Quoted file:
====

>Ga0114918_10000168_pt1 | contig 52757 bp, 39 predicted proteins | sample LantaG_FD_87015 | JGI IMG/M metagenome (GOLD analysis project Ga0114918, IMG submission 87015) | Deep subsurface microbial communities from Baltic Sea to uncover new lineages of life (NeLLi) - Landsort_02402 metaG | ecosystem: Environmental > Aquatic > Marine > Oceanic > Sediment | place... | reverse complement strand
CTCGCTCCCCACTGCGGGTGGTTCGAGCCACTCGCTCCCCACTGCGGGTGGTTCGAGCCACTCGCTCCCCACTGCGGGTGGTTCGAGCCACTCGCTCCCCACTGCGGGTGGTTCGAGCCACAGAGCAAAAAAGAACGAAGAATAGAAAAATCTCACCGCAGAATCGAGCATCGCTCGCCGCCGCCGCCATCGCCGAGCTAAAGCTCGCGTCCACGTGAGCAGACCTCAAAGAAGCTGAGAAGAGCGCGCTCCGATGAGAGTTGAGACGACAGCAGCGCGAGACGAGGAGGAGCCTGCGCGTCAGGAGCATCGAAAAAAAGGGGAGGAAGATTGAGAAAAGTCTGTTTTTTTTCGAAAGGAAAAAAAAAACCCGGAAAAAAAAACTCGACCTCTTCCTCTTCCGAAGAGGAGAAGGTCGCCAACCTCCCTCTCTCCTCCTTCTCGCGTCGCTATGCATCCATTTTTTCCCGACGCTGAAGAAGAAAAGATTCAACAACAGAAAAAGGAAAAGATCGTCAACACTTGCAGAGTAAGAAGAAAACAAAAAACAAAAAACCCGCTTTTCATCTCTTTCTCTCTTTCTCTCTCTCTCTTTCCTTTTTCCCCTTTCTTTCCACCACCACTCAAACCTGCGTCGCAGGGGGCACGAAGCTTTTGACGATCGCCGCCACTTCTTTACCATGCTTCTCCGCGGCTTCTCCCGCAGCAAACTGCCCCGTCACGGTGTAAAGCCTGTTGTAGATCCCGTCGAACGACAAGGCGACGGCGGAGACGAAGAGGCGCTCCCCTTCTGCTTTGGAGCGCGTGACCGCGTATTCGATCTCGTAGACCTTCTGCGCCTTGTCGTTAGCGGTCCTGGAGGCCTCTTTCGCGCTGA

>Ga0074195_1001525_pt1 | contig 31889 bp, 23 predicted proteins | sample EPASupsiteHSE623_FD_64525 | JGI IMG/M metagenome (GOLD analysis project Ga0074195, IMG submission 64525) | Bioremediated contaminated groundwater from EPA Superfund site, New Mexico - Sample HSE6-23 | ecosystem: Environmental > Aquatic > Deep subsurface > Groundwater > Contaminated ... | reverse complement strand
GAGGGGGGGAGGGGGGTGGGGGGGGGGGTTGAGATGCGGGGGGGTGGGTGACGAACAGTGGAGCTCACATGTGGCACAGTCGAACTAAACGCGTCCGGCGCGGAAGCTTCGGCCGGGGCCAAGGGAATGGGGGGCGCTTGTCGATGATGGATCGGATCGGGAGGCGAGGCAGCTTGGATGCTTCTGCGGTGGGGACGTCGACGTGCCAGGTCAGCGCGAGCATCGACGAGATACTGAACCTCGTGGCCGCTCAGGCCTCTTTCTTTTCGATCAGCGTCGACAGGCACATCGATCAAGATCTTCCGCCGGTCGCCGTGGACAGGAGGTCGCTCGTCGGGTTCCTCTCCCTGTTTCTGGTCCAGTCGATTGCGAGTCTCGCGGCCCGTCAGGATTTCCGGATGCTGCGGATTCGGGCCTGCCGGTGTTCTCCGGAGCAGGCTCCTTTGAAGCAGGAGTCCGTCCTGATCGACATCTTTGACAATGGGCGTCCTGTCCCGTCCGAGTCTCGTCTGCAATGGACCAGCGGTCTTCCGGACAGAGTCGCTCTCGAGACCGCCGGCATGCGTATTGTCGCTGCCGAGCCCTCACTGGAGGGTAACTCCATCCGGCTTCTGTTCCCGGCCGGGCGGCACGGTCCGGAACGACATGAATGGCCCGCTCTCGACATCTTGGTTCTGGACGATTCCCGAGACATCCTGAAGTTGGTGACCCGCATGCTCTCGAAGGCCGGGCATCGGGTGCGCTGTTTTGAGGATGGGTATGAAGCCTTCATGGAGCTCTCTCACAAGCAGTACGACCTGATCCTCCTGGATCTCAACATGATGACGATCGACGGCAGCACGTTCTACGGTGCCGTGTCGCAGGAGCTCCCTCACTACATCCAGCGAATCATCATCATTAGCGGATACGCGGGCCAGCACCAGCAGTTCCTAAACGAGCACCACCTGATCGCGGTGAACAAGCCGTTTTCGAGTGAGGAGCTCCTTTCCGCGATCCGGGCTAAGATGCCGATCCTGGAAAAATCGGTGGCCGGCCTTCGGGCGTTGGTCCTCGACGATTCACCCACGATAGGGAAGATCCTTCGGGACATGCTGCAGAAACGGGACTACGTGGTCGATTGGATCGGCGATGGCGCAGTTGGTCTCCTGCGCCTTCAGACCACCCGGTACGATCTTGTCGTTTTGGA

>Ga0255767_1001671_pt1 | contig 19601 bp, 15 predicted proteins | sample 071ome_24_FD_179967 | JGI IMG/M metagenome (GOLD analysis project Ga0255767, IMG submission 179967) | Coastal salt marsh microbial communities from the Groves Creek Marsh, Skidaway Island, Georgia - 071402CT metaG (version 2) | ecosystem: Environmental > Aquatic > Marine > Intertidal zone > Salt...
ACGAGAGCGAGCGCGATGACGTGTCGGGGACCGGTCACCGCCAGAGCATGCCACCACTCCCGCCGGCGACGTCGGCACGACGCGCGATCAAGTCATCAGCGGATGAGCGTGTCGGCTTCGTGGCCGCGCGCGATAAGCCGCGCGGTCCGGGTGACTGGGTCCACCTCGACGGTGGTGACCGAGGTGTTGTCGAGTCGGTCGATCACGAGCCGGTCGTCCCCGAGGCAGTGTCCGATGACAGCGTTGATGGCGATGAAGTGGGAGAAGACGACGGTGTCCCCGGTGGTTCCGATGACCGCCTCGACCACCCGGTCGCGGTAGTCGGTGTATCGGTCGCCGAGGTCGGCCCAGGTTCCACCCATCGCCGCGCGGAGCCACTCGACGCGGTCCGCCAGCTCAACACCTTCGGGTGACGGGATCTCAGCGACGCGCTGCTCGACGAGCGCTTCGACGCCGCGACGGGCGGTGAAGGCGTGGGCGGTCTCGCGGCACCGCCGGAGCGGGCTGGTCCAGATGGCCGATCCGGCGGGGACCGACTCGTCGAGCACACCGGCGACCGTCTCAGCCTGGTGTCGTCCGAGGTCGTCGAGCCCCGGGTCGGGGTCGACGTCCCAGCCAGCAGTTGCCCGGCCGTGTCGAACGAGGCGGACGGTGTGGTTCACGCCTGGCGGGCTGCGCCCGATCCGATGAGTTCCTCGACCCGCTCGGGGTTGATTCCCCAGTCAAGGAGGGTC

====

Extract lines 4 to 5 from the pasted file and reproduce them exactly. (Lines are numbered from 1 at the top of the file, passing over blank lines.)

GAGGGGGGGAGGGGGGTGGGGGGGGGGGTTGAGATGCGGGGGGGTGGGTGACGAACAGTGGAGCTCACATGTGGCACAGTCGAACTAAACGCGTCCGGCGCGGAAGCTTCGGCCGGGGCCAAGGGAATGGGGGGCGCTTGTCGATGATGGATCGGATCGGGAGGCGAGGCAGCTTGGATGCTTCTGCGGTGGGGACGTCGACGTGCCAGGTCAGCGCGAGCATCGACGAGATACTGAACCTCGTGGCCGCTCAGGCCTCTTTCTTTTCGATCAGCGTCGACAGGCACATCGATCAAGATCTTCCGCCGGTCGCCGTGGACAGGAGGTCGCTCGTCGGGTTCCTCTCCCTGTTTCTGGTCCAGTCGATTGCGAGTCTCGCGGCCCGTCAGGATTTCCGGATGCTGCGGATTCGGGCCTGCCGGTGTTCTCCGGAGCAGGCTCCTTTGAAGCAGGAGTCCGTCCTGATCGACATCTTTGACAATGGGCGTCCTGTCCCGTCCGAGTCTCGTCTGCAATGGACCAGCGGTCTTCCGGACAGAGTCGCTCTCGAGACCGCCGGCATGCGTATTGTCGCTGCCGAGCCCTCACTGGAGGGTAACTCCATCCGGCTTCTGTTCCCGGCCGGGCGGCACGGTCCGGAACGACATGAATGGCCCGCTCTCGACATCTTGGTTCTGGACGATTCCCGAGACATCCTGAAGTTGGTGACCCGCATGCTCTCGAAGGCCGGGCATCGGGTGCGCTGTTTTGAGGATGGGTATGAAGCCTTCATGGAGCTCTCTCACAAGCAGTACGACCTGATCCTCCTGGATCTCAACATGATGACGATCGACGGCAGCACGTTCTACGGTGCCGTGTCGCAGGAGCTCCCTCACTACATCCAGCGAATCATCATCATTAGCGGATACGCGGGCCAGCACCAGCAGTTCCTAAACGAGCACCACCTGATCGCGGTGAACAAGCCGTTTTCGAGTGAGGAGCTCCTTTCCGCGATCCGGGCTAAGATGCCGATCCTGGAAAAATCGGTGGCCGGCCTTCGGGCGTTGGTCCTCGACGATTCACCCACGATAGGGAAGATCCTTCGGGACATGCTGCAGAAACGGGACTACGTGGTCGATTGGATCGGCGATGGCGCAGTTGGTCTCCTGCGCCTTCAGACCACCCGGTACGATCTTGTCGTTTTGGA

>Ga0255767_1001671_pt1 | contig 19601 bp, 15 predicted proteins | sample 071ome_24_FD_179967 | JGI IMG/M metagenome (GOLD analysis project Ga0255767, IMG submission 179967) | Coastal salt marsh microbial communities from the Groves Creek Marsh, Skidaway Island, Georgia - 071402CT metaG (version 2) | ecosystem: Environmental > Aquatic > Marine > Intertidal zone > Salt...